Portal recommends a simple programme of hanging for a total of 7 minutes a day, broken up into many sets through the day. Start by just hanging passively. Focus on keeping yourself relaxed and straight. Don’t swing. Keep the elbows locked.
Once you get comfortable with this, add an “active hang" to the set. From a passive hang, pull the shoulders down, activating and squeezing your scapula while keeping the elbows locked. Do not point your chest up towards the bar, work only with the shoulders. Hold for a few seconds. Relax into a passive hang.
Rope-assisted anterior posterior stretch
To activate and strengthen your scapula, assume this position using a rope or a towel and hold it with comfortable tension, making sure the bottom hand stays at the opposite scapula.
Activate the shoulders
The shoulder is the most flexible joint in your body. You take advantage of that flexibility every time you scratch your back, throw a ball, or stretch to reach the top shelf in the kitchen cabinet. Yet few people take care of it or use its range of motion. Fewer still activate the scapula, which leads to shoulder, middle-back and upper-back pain
To train your scapula to activate when you do anything that involves reaching upwards, try this therapeutic move. Keep your scapula pulled down at the start of the movement. Keep your forearms on the wall as you slide it from the start (left) to finish (right) position. At the finish position, lift your arms off the walls and bring it back a couple of inches by squeezing the shoulder blades together. Don’t shrug your shoulders when you are raising the arms.
Get on your hands and knees, keeping your hands directly below your shoulders. Reach outward with one hand, straightening it completely, while lifting the opposite leg. Keep your core braced. Your spine should be in a straight line throughout. This is great for strengthening and stabilizing the shoulders and the core.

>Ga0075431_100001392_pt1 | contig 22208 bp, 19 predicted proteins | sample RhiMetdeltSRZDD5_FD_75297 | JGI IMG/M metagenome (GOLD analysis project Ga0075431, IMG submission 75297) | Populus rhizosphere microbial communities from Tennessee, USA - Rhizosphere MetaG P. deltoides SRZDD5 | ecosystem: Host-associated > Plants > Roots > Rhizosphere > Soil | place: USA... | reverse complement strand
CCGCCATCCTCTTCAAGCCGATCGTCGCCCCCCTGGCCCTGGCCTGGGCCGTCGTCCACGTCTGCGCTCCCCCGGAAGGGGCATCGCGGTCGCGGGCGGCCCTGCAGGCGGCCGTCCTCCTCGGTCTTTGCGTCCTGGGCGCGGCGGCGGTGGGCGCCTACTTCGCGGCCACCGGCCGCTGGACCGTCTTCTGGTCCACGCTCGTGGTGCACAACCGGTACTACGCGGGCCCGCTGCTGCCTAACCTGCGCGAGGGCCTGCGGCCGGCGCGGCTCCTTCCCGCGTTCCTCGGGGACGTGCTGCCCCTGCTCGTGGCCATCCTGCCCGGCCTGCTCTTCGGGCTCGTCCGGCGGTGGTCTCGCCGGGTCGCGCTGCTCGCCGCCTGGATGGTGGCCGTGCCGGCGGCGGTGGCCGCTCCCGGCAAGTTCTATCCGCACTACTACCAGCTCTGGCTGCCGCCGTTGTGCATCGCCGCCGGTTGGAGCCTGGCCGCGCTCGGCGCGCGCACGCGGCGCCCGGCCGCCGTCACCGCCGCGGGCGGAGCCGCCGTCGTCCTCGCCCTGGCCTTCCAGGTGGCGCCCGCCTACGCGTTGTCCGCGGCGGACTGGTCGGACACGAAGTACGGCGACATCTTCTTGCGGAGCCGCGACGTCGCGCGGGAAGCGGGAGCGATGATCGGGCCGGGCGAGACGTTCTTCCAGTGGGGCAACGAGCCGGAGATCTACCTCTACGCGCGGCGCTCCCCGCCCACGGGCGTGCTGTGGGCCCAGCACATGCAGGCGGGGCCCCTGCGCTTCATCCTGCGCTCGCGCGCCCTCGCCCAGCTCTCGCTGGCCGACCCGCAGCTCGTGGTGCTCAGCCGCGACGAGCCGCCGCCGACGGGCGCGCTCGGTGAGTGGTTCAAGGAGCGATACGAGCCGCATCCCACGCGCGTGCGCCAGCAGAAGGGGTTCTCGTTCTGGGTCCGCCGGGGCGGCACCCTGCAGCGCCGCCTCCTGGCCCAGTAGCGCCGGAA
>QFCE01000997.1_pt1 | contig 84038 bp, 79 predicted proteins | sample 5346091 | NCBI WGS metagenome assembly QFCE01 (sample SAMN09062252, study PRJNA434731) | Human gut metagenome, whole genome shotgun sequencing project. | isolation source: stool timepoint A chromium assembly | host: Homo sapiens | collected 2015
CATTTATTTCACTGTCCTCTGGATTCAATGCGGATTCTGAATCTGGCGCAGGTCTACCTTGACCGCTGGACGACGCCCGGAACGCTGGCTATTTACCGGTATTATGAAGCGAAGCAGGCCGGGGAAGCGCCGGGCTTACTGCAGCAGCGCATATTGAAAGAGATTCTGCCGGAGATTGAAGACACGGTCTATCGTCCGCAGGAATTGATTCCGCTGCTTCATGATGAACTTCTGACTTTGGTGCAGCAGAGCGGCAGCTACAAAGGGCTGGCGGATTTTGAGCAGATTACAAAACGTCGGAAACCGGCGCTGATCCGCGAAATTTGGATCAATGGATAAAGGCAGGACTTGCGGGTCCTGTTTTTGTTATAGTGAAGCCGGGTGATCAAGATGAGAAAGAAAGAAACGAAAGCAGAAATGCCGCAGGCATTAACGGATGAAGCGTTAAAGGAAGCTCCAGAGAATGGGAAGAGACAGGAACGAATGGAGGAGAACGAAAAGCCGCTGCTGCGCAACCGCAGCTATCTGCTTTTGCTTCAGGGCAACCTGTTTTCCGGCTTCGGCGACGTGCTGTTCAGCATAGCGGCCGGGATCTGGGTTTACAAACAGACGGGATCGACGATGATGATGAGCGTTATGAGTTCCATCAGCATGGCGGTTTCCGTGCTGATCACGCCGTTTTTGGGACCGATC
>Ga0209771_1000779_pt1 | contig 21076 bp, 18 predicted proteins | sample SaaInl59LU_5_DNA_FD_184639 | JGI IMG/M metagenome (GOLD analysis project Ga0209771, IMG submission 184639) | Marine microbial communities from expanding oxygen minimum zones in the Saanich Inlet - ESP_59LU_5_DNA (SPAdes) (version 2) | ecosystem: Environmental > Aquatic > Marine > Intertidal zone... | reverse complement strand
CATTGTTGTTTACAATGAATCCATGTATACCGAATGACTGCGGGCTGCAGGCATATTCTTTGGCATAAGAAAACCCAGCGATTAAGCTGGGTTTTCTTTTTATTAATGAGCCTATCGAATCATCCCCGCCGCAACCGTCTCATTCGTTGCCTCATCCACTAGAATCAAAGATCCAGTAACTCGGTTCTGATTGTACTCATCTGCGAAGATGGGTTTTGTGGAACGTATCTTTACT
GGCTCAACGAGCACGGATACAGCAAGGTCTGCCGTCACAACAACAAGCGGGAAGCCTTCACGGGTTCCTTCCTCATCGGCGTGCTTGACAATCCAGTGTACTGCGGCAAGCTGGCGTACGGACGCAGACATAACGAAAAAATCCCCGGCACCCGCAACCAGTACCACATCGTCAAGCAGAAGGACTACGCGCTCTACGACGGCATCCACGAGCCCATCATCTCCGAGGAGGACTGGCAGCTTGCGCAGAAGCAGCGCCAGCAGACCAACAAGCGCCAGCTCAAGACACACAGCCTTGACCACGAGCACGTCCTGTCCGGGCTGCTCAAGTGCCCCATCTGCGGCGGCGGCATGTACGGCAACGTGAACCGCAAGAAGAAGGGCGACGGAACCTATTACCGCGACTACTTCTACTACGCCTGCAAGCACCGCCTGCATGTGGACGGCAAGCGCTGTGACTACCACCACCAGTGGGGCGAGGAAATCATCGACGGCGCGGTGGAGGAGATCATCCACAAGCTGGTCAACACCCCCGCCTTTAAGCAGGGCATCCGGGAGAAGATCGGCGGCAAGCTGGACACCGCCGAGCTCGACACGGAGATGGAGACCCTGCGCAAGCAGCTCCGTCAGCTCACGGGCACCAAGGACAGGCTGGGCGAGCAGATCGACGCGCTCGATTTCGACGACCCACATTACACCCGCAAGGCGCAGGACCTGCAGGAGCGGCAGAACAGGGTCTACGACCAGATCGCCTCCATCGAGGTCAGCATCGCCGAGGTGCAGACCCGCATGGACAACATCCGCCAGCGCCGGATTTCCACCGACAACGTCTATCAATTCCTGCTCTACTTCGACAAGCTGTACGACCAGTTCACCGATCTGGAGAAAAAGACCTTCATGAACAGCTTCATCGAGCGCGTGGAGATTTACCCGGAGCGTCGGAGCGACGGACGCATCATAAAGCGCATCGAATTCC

Add the ring to your regimen
Gymnastic rings are the ultimate training tools; they can move through 360 degrees and lean towards the weakest link in your exercise pattern. The ring will strengthen your weakest points as you try to stabilize yourself while using it. Plus, it’s cheap and portable. Just take it anywhere in the park and set it up, or set it up on your terrace.
“For the upper body, complex exercises are much more important than just sheer load," Kamal Chhikara says. “The rings are great for this. For beginners, I will start with pushing and pulling exercises on the rings. I will start with ring push-ups and then go to ring dips."
The gymnastic ring will open up a new world of fitness. Explore it.
Start with ring rows. Set the rings at a height so that you can be almost parallel to the ground; set it higher if you think a position this low is too hard, and progress downwards. Pull yourself up, keeping your body in a straight line, till your chest is touching the ring. Keep the elbows tucked throughout.
Hold the rings so your palms are facing each other. Pull your shoulder back (contract the shoulder blades towards each other), and then pull yourself up. As you pull up, turn your palms so that they face your shoulders.
Top position hold
Grip the rings tightly, pull your shoulders back, raise yourself and straighten your arms out till the elbows are locked. If you can’t get off the ground completely, that’s fine, assume the straight-arm, elbow-locked position while keeping your toes on the ground. Gradually increase the load on your arms till you can get off the ground.
Progress to doing dips on the ring.
Progress to holding the top position and tucking your knees into your chest.
Progress to holding the tucked position and then straightening out the legs into an L-position.